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Nestled in the Himalayan Mountains, Bhutan, a Buddhist country, is one of the most isolated nations in the world. After spending a month there, we all agreed it deserved its title of "The Last Shangri-La." Our team of professional development specialists spent the summer of 2010 providing professional development in the basic principles of special education to teachers, administrators, and government officials. At the end of our visit, we left with a new appreciation of the need for all professional developers to become more aware of cultural differences both overt and subtle. In the process, we sharpened our skills, increased our cultural sensitivities, and came back to the United States as more effective and more broadly engaged staff developers.

Before the Special Education Project began in Bhutan, there were limited services for children with disabilities, with the exception of the blind and deaf population. Our challenge was formidable: How do we train teachers and administrators to expand special education in a country with few services, a lack of required resource materials, and a dearth of basic infrastructure?


The Special Education Project was launched by an American family, Ruedi and Alix Laager. They are raising a child with special needs and have a long-standing relationship with the people of Bhutan. Thanks to their interest and generosity, combined with a request for assistance from the Bhutanese government, the project began in 2008. The Laagers forged a working collaboration with the Bhutan Foundation, the Ministry of Education, and the Youth Development Fund. The family also formed a U.S. advisory committee to assist in further developing special education priorities suggested practices. Since the project's there have been many activities to promote special education, including visits from officials to the U.S. to observe special education programs, training and on-site coaching by unteers, and guidance in developing special cation policies. During the summer of 2010, our team provided a three-day workshop for teachers, principals, and officials on best practices, a two-day stakeholders meeting with representatives from the government and nonprofit organizations, and on-site coaching in two of the designated pilot schools. The Bhutanese have welcomed and embraced the expertise and technical assistance from the American specialists and are committed to continue working together.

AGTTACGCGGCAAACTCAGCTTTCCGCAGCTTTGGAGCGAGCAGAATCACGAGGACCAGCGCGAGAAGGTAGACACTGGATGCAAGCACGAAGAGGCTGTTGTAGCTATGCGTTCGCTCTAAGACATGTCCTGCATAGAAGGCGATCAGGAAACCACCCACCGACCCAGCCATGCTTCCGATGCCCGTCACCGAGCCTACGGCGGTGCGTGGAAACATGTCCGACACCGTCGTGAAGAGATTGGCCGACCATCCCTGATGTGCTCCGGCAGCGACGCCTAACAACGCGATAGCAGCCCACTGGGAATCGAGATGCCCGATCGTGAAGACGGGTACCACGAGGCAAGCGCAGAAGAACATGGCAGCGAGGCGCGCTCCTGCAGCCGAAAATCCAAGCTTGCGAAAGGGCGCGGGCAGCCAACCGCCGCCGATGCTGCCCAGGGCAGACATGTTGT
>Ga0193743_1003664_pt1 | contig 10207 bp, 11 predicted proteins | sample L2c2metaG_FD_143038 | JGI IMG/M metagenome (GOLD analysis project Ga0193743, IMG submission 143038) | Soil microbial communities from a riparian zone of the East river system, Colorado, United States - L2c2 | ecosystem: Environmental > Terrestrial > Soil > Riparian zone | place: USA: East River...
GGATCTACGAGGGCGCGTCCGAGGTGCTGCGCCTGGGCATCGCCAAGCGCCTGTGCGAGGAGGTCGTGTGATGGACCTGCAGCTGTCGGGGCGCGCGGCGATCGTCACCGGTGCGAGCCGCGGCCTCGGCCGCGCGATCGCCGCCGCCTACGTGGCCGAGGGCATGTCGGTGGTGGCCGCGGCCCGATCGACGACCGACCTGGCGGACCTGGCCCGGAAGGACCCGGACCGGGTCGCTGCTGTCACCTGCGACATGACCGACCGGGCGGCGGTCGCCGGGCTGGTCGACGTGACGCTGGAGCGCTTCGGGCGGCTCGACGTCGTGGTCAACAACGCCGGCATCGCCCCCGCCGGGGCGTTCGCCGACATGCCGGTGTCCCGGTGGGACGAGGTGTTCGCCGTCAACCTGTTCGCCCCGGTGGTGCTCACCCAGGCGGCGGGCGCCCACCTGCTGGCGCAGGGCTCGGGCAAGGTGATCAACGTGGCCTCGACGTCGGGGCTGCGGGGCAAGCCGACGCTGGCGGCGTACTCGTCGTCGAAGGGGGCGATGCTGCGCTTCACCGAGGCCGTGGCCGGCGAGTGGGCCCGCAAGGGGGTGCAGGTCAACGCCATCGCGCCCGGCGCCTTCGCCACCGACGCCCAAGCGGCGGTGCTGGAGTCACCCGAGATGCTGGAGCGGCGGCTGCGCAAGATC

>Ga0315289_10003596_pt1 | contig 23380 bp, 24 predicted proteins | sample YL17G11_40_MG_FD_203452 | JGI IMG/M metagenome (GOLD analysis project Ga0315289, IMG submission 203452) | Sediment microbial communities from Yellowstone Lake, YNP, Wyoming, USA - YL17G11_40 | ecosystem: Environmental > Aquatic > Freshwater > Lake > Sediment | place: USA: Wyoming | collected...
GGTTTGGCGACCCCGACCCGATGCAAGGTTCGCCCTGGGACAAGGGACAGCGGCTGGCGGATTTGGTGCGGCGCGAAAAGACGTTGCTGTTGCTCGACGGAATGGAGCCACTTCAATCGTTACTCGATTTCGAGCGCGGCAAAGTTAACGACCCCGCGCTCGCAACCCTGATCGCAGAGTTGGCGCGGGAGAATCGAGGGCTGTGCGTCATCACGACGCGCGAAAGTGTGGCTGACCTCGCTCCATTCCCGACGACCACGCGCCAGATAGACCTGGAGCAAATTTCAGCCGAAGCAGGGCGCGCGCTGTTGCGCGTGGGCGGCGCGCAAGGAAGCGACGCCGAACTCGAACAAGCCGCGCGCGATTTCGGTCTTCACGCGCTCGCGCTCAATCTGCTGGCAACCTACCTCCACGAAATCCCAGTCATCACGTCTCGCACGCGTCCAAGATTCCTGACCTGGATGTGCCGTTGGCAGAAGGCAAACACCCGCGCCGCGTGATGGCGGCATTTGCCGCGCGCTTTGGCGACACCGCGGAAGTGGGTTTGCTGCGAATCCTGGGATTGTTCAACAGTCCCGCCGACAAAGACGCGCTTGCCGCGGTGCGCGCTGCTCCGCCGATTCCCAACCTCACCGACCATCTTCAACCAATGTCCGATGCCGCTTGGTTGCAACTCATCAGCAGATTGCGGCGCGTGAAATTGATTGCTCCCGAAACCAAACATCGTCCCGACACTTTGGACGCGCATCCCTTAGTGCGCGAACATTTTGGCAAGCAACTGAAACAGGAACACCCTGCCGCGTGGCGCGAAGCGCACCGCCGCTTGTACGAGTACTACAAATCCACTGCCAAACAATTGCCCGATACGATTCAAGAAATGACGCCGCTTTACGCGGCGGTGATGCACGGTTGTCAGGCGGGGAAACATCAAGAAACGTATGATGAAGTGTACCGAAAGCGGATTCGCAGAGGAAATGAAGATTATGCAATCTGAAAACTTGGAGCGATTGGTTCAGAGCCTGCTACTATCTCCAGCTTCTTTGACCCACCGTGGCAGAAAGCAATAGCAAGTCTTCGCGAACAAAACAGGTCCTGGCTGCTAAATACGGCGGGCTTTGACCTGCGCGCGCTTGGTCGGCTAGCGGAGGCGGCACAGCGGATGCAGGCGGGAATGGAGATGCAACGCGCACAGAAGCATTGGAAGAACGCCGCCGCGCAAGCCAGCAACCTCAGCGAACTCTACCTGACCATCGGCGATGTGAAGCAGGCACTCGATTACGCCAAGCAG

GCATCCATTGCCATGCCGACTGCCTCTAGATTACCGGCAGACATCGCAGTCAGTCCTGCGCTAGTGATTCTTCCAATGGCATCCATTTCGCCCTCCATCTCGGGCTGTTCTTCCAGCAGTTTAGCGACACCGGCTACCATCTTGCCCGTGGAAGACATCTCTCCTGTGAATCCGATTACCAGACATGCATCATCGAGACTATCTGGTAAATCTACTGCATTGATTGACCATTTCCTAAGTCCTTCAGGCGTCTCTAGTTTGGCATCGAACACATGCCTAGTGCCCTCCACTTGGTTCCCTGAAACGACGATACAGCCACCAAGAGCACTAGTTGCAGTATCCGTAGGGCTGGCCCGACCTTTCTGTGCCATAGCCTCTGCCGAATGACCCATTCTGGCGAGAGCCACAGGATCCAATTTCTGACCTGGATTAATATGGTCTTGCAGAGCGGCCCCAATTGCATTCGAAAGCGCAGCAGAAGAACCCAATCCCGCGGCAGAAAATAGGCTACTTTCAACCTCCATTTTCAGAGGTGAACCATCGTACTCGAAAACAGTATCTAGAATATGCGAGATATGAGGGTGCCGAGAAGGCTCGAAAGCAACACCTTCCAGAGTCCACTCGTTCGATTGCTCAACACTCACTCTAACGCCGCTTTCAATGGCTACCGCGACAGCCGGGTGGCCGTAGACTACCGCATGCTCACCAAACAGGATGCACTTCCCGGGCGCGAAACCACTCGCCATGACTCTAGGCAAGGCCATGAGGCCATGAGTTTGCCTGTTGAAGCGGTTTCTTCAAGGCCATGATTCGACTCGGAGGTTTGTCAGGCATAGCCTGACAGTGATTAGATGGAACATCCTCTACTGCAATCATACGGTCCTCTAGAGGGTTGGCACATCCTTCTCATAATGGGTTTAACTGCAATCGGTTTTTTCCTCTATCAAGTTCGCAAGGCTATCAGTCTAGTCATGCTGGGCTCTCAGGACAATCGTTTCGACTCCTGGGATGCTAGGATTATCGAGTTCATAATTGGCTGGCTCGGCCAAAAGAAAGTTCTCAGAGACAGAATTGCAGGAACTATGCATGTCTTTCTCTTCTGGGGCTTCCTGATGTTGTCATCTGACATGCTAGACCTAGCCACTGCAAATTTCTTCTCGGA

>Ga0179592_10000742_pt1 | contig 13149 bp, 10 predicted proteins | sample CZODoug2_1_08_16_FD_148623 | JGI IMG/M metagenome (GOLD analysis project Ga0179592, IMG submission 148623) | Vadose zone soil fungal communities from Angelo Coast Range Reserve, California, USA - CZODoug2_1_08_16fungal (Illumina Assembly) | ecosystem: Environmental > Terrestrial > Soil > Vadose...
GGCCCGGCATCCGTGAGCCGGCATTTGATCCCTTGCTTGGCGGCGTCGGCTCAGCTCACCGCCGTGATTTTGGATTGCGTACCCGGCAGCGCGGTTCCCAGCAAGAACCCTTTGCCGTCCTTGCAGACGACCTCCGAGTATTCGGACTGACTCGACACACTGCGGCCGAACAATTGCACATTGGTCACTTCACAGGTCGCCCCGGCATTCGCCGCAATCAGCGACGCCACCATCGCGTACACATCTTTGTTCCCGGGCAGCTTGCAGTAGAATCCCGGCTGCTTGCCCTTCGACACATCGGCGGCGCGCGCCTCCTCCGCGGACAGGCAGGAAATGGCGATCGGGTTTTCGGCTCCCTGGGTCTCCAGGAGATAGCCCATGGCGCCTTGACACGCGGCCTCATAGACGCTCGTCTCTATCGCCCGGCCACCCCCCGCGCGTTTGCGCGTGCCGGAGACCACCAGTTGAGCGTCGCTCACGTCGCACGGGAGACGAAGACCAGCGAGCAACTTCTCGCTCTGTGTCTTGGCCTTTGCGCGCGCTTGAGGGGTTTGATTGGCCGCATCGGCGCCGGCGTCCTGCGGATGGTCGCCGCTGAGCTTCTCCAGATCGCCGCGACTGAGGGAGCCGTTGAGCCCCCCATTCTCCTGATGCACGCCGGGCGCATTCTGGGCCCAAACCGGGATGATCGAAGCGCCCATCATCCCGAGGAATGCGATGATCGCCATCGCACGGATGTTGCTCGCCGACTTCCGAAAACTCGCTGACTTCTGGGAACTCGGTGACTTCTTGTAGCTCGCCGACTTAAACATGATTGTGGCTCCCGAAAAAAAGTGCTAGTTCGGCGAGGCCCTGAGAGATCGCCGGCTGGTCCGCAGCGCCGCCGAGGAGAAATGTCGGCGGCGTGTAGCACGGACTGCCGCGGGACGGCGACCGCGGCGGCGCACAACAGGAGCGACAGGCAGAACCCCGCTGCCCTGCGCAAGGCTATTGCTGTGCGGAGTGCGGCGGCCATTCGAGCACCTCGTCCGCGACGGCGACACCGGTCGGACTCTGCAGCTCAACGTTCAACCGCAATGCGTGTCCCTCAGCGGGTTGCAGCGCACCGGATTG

As we began to do our work in the country, we realized that the principles of staff development that guide our work in America also apply to Bhutan. One of the most important principles of effective professional development, engaging the learner, was critical for Bhutanese educators. Similar to their American counterparts, Bhutan's teachers and administrators enjoyed hands-on learning strategies that encouraged active participation and the opportunity to dialogue with each other (Garet, Porter, Desimone, Birman, & Yoon, 2001). It was particularly important for us to engage the Bhutanese in active learning for several reasons. Initially, teachers and administrators were reluctant to ask questions. In Bhutan, we were considered the "experts from the U.S." Consequently, there was a cultural value placed on maintaining a certain level of reservation and quiet respect. The Bhutanese did not feel comfortable challenging the "experts," and their willingness to speak out publicly in a large group was limited. However, when we changed the workshop format to include activities that fostered interaction and small-group discussion, the level of participation changed dramatically. The strategies we modeled in learning sessions were techniques for teachers to incorporate into future lessons to engage and reach all learners. The favorite culminating activity introduced by our team was the "aha" strategy. The activity required participants to write a significant summary point that resonated with them and then to share their "aha" with at least five others. …